When substantial evidence rule doesn't apply

In administrative proceedings, not only must there be some evidence to support a finding or conclusion, but the evidence must be "substantial. The substantial evidence rule has been held inapplicable in the following cases:

[1] Where the statute provides for a trial de novo in which the rule shall not be invoked;
[2] Where the statute has specified a standard of proof required for administrative determination. For example, when the law requires an administrative agency to make a finding "by the preponderance of evidence";
[3] Where the suit is not for review of the administrative order and is independent of the proceedings in which the administrative ruling under attack was rendered;
[4] Where constitutional or jurisdictional facts are involved; and
[5] Where property rights rather than privileges are involved.

Substantial evidence is more than a mere scintilla. It means such relevant evidence as a reasonable mind might accept as adequate to support a conclusion. However, this assurance of a desirable flexibility in administrative procedure does not go so far as to justify orders without a basis in evidence having rational probative force. Mere uncorroborated hearsay or rumor does not constitute substantial evidence. (G.R. No. 186502. December 13, 2017)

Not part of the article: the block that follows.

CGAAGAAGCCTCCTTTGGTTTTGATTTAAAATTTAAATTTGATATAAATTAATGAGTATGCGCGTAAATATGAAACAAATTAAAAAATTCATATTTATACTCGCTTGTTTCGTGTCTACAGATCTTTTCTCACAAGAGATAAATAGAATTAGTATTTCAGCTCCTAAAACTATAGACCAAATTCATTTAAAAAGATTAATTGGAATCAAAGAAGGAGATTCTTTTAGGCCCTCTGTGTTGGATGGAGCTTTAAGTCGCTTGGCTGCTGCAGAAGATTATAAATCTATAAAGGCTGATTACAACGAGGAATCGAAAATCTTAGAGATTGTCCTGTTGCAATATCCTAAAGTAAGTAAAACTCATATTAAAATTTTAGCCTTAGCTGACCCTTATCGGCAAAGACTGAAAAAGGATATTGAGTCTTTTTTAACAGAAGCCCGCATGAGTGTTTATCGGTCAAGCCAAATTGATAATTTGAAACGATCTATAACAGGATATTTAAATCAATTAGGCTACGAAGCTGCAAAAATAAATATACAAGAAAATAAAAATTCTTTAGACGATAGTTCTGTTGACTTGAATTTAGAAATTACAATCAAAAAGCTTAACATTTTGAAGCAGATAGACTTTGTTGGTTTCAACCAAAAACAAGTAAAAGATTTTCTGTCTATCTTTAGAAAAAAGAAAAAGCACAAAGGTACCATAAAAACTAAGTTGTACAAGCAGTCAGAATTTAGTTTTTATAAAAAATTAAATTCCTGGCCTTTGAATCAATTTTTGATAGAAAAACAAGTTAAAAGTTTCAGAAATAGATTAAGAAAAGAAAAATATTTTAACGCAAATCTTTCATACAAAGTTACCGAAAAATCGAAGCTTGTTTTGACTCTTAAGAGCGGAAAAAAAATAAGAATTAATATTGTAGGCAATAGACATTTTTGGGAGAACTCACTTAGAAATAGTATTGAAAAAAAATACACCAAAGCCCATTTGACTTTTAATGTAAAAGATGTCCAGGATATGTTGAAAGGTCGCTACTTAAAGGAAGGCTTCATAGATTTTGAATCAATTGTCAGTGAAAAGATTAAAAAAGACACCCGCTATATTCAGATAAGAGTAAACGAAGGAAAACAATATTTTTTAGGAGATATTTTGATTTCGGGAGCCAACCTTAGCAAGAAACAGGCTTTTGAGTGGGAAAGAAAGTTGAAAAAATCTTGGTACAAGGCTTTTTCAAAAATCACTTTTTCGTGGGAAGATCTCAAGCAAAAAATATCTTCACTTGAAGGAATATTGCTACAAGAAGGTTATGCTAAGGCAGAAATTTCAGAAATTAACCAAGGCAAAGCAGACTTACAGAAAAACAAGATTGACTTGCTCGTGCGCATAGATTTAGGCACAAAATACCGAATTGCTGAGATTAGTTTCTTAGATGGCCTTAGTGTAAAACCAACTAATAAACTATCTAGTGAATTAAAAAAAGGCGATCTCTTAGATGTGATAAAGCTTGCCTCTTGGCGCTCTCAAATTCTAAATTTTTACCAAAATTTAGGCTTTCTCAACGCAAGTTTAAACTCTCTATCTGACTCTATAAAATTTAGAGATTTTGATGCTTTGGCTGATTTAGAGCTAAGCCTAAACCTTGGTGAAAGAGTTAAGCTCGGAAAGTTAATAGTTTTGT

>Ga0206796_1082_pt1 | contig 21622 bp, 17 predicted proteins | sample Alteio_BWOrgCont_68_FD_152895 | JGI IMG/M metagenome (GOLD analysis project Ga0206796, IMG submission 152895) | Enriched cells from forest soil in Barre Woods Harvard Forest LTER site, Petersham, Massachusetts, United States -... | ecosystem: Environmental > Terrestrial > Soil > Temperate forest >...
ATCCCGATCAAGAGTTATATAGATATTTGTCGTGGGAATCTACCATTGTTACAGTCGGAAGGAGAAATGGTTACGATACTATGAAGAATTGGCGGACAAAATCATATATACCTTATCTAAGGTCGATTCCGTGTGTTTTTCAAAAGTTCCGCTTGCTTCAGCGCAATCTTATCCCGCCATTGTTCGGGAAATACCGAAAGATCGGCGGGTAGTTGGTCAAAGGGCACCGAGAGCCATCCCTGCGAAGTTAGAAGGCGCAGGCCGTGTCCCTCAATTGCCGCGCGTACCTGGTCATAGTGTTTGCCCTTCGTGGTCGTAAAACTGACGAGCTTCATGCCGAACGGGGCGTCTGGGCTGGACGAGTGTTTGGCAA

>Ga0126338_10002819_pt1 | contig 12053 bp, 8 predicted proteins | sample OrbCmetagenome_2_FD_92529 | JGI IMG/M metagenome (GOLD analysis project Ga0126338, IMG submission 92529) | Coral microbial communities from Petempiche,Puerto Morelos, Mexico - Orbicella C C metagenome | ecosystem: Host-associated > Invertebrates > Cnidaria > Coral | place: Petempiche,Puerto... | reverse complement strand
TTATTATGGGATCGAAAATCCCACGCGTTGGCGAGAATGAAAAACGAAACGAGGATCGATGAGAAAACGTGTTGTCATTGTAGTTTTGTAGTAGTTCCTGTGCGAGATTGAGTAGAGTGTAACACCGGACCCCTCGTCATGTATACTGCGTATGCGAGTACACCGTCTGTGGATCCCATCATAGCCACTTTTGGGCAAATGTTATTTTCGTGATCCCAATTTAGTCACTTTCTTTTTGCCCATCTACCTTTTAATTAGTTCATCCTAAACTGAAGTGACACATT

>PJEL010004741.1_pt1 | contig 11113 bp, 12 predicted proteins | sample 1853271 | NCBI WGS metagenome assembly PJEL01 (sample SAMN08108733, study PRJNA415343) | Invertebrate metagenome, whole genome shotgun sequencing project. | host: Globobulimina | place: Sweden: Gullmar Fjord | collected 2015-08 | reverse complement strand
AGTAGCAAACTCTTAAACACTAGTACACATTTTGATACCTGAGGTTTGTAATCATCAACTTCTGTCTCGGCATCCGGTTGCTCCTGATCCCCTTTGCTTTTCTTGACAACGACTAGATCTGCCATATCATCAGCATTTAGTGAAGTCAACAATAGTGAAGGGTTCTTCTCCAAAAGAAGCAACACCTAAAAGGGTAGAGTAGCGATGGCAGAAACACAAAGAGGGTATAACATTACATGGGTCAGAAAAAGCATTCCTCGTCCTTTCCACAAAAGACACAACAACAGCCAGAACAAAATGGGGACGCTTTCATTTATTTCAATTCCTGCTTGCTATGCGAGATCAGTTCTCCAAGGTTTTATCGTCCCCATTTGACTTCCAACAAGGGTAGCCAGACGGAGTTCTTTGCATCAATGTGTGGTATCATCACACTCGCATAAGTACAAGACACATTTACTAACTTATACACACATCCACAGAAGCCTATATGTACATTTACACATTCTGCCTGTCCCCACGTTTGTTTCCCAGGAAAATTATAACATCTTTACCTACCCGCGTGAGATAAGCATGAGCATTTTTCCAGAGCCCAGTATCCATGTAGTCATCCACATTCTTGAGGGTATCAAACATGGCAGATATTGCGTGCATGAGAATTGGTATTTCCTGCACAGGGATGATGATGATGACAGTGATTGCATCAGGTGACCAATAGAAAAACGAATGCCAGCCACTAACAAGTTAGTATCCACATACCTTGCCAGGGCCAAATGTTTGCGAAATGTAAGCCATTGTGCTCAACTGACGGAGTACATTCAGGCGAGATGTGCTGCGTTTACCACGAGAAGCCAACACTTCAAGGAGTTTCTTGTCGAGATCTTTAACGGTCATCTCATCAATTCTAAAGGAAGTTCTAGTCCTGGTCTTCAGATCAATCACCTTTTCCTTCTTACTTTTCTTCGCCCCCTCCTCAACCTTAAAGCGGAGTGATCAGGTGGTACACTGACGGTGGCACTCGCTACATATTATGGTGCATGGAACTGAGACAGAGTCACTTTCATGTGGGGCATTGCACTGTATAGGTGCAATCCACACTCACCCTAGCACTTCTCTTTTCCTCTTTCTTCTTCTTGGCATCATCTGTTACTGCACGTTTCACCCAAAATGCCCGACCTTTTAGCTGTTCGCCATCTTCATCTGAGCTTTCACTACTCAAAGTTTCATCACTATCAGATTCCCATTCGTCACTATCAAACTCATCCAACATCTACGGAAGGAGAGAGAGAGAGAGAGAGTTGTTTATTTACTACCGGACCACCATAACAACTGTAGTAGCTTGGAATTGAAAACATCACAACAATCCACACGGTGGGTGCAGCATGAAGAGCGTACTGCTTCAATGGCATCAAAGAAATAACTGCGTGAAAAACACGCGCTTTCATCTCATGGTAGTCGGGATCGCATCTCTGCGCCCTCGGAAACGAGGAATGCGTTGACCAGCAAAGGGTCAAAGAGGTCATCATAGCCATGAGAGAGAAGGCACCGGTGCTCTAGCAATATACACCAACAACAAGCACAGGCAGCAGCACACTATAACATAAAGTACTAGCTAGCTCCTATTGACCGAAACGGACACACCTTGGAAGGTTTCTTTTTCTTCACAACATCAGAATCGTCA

The discussion above is based on an outline by De Leon and De Leon, Jr. (2010) in their book on administrative law, available in fine bookstores nationwide. SOURCE: De Leon and De Leon, Jr. (2010). Administrative Law: Text and Cases. 6th edition. ISBN 978-971-23-5670-4. Rex Books Store. https://www.rexestore.com/law-library-essentials/984-administrative-law-text-and-casesrevised-edition.html